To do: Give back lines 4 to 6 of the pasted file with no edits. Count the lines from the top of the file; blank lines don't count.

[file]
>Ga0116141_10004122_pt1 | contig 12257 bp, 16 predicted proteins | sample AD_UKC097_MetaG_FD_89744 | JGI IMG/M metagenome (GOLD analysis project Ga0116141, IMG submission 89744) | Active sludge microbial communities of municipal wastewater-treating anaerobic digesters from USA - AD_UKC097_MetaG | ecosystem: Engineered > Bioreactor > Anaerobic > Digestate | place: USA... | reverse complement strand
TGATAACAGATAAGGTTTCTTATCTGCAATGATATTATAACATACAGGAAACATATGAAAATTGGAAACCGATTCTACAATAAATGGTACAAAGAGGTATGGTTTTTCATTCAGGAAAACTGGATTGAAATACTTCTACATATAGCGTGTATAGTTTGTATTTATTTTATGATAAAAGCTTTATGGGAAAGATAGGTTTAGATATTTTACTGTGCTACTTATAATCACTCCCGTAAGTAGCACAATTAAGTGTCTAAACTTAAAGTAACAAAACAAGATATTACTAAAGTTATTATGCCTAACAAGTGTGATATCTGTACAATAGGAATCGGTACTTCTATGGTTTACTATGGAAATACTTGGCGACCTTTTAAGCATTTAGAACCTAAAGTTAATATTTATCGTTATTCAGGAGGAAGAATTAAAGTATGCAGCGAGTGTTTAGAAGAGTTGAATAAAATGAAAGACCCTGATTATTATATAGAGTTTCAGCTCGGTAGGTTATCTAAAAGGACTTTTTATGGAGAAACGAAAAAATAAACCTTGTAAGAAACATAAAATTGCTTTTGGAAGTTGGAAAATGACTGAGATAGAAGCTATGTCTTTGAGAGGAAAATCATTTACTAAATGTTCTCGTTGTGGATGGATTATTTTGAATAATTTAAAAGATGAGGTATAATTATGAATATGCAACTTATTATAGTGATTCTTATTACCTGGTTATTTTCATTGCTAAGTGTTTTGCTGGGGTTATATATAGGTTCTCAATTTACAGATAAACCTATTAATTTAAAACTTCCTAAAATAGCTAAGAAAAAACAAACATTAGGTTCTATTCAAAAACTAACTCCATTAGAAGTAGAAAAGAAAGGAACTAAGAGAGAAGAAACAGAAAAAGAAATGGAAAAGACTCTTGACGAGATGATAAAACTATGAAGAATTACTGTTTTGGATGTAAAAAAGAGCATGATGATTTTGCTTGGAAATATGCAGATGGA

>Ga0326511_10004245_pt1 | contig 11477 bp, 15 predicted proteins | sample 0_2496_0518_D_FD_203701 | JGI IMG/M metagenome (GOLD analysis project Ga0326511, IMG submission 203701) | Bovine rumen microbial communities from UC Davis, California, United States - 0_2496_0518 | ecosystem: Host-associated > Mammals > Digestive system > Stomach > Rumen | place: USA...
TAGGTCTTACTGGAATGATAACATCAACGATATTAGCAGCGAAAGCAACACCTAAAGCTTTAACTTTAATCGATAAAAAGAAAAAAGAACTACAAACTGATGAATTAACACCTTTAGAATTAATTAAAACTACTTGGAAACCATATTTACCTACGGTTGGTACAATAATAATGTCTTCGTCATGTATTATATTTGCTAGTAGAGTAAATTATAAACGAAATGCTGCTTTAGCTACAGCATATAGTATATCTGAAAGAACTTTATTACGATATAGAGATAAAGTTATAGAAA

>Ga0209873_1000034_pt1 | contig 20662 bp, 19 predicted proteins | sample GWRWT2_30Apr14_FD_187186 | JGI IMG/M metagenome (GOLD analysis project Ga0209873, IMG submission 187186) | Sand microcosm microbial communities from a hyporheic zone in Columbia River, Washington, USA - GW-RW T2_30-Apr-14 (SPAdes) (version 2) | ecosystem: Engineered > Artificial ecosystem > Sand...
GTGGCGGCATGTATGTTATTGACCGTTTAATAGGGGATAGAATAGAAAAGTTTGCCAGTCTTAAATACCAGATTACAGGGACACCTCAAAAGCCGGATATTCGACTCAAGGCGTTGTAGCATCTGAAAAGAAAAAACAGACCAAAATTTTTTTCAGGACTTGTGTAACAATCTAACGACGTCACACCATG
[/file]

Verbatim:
TAGGTCTTACTGGAATGATAACATCAACGATATTAGCAGCGAAAGCAACACCTAAAGCTTTAACTTTAATCGATAAAAAGAAAAAAGAACTACAAACTGATGAATTAACACCTTTAGAATTAATTAAAACTACTTGGAAACCATATTTACCTACGGTTGGTACAATAATAATGTCTTCGTCATGTATTATATTTGCTAGTAGAGTAAATTATAAACGAAATGCTGCTTTAGCTACAGCATATAGTATATCTGAAAGAACTTTATTACGATATAGAGATAAAGTTATAGAAA

>Ga0209873_1000034_pt1 | contig 20662 bp, 19 predicted proteins | sample GWRWT2_30Apr14_FD_187186 | JGI IMG/M metagenome (GOLD analysis project Ga0209873, IMG submission 187186) | Sand microcosm microbial communities from a hyporheic zone in Columbia River, Washington, USA - GW-RW T2_30-Apr-14 (SPAdes) (version 2) | ecosystem: Engineered > Artificial ecosystem > Sand...
GTGGCGGCATGTATGTTATTGACCGTTTAATAGGGGATAGAATAGAAAAGTTTGCCAGTCTTAAATACCAGATTACAGGGACACCTCAAAAGCCGGATATTCGACTCAAGGCGTTGTAGCATCTGAAAAGAAAAAACAGACCAAAATTTTTTTCAGGACTTGTGTAACAATCTAACGACGTCACACCATG